Tuesday, January 08 2008
From Instapundit (bold highlight mine):
HERE IN NEVADA, I've heard some Ron Paul ads. They make him sound like a regular Republican -- strong on defense (against base closings, in favor of "stealth warriors" to "hunt down terrorists" around the world) and against illegal immigration. The war isn't mentioned, nor is the "L' word -- libertarian. If you hadn't been paying attention, you could think they were Duncan Hunter commercials . . . .I've seen the James Bond national security strategy advocated by lots of people from varying political philosophies, and it's something that I was originally tempted to advocate for myself. It's one of those things that sounds like a great idea until you think about it and realize that it works perfectly only in fiction.
Advocacy of using covert operations is rather surprising coming from self-described libertarians, unless they are libertarian purely on budgetary grounds, and even then only on the total amount of money spent rather than the issue of oversight. Covert operations by their very nature lack accountability. It's important to know what your government is doing on your behalf. It's different if the covert operations are one component of a larger military effort, where the overall effort is public knowledge and open for political debate. One can reasonably expect not to have as public knowledge where all the US forces currently deployed in active operations are and precisely what they are doing, but we should be able to find out or reasonably guess what countries they are operating in and against.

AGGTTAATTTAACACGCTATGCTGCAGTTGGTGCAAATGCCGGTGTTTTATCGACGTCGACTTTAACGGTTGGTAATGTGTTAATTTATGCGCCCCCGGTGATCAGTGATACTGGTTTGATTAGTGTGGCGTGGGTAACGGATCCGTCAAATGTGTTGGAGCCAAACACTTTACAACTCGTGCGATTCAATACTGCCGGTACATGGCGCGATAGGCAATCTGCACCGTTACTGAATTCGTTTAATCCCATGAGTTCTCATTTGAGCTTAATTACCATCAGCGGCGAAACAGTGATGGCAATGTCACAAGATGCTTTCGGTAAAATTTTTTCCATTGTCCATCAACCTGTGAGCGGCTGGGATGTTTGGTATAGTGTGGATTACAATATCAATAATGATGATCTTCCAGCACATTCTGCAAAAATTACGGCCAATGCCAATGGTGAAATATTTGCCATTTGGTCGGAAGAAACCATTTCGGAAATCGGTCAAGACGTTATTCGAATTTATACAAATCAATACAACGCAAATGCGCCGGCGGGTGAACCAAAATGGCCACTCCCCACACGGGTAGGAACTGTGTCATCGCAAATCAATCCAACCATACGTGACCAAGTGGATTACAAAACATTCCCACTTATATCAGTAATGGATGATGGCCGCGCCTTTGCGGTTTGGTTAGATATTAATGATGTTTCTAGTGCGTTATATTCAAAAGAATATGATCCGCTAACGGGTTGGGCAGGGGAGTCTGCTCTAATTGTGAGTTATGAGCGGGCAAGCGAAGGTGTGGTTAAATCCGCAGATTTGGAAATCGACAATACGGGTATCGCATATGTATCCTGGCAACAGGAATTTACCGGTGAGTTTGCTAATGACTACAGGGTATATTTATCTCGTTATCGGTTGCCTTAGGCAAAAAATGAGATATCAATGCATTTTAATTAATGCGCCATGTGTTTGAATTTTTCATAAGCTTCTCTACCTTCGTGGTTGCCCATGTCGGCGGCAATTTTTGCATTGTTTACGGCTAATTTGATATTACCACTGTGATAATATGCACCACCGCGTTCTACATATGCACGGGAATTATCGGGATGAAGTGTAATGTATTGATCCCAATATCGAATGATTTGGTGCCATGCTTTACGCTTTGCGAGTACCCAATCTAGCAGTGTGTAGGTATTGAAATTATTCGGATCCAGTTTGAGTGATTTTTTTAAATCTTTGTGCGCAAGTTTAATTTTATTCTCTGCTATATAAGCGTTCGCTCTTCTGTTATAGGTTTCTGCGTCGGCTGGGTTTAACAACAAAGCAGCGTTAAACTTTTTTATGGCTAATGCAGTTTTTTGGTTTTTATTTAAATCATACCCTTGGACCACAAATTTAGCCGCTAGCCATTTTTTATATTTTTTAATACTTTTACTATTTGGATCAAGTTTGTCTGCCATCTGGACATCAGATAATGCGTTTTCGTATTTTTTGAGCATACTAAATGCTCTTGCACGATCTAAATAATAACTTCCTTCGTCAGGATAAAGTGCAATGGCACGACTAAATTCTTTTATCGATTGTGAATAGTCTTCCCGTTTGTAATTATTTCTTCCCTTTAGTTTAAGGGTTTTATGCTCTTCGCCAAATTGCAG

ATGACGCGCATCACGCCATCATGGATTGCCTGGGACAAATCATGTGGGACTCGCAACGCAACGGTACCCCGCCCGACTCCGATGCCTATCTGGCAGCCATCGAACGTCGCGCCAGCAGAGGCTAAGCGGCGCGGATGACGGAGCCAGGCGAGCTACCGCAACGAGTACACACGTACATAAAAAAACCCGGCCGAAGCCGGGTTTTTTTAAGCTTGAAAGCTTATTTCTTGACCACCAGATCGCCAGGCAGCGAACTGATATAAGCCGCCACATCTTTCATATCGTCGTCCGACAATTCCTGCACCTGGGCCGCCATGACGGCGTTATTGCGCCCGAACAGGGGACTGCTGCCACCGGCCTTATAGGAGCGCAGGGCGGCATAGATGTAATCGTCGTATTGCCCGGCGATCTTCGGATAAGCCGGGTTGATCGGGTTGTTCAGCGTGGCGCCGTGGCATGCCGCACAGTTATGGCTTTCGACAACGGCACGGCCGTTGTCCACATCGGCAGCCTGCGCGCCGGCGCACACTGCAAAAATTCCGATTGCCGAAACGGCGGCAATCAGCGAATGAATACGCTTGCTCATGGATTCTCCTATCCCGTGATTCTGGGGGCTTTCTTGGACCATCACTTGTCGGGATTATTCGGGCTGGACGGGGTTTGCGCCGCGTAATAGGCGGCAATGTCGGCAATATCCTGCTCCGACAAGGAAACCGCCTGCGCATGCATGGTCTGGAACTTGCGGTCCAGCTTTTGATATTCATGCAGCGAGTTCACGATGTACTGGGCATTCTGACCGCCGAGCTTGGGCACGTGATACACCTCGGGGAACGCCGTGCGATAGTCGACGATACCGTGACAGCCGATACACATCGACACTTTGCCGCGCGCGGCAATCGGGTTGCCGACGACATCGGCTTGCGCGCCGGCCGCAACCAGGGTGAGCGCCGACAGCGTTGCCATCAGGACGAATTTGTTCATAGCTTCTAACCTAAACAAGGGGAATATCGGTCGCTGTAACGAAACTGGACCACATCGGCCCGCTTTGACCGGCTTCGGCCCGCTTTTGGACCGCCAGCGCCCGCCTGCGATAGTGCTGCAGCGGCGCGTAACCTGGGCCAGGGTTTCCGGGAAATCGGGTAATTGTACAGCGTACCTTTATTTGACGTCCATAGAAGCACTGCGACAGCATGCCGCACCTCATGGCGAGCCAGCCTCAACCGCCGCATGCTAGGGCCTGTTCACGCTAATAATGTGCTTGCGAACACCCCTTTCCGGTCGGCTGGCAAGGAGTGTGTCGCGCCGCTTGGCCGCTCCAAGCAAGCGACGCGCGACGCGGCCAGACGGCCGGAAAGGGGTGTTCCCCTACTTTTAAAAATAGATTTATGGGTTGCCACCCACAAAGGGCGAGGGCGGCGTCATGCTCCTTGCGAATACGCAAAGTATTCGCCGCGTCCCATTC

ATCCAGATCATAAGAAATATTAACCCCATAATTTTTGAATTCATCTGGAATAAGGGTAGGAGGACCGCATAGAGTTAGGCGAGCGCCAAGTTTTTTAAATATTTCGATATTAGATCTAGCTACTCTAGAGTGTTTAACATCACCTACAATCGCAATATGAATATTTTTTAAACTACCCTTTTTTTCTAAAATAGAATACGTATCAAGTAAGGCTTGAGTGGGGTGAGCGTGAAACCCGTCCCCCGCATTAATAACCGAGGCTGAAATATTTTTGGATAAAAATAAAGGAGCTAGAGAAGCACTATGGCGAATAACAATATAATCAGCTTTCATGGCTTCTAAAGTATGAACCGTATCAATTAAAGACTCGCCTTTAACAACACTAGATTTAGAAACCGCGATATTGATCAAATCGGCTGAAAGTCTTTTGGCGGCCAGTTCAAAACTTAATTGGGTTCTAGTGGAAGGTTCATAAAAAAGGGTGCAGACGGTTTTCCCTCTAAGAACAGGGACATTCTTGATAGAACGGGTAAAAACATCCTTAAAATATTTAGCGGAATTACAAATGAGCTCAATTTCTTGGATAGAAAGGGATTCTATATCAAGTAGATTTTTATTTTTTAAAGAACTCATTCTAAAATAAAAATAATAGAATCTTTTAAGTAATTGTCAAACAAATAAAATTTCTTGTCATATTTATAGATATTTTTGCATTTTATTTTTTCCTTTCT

Part of my confusion on this advocacy is that the same people that are proposing this strategy are the same people that are complaining about the backlash from previous covert efforts to promote American national security in the middle east and elsewhere. The CIA wasn't perfectly successful in Iran, Cuba, Nicaragua, or any place else where it acted behind the scenes. Now we are supposed to rely on the same sort of covert realpolitik to secure our nation?
Another part of my confusion is that the same people that are advocating this sort of strategy are often advocating for a major pullback of US forces deployed in friendly and peaceful places around the world (the pullback of US forces in unfriendly and not peaceful places being immaterial to this discussion). Are these covert activities in places around the globe supposed to be carried out completely from the US? No support from bases in Europe, the Middle East, or Asia?
My major complaint about this style of warfare is that it legitimatizes similar strategies from other countries where what limited accountability and oversight we can expect from the US government is completely nonexistent. From the perspective of international law, I can't see the difference between deniable covert operations and outright state-sponsored terrorism. In each case, a force operating outside the public control of its government is able to commit what would otherwise be acts of war with impunity.
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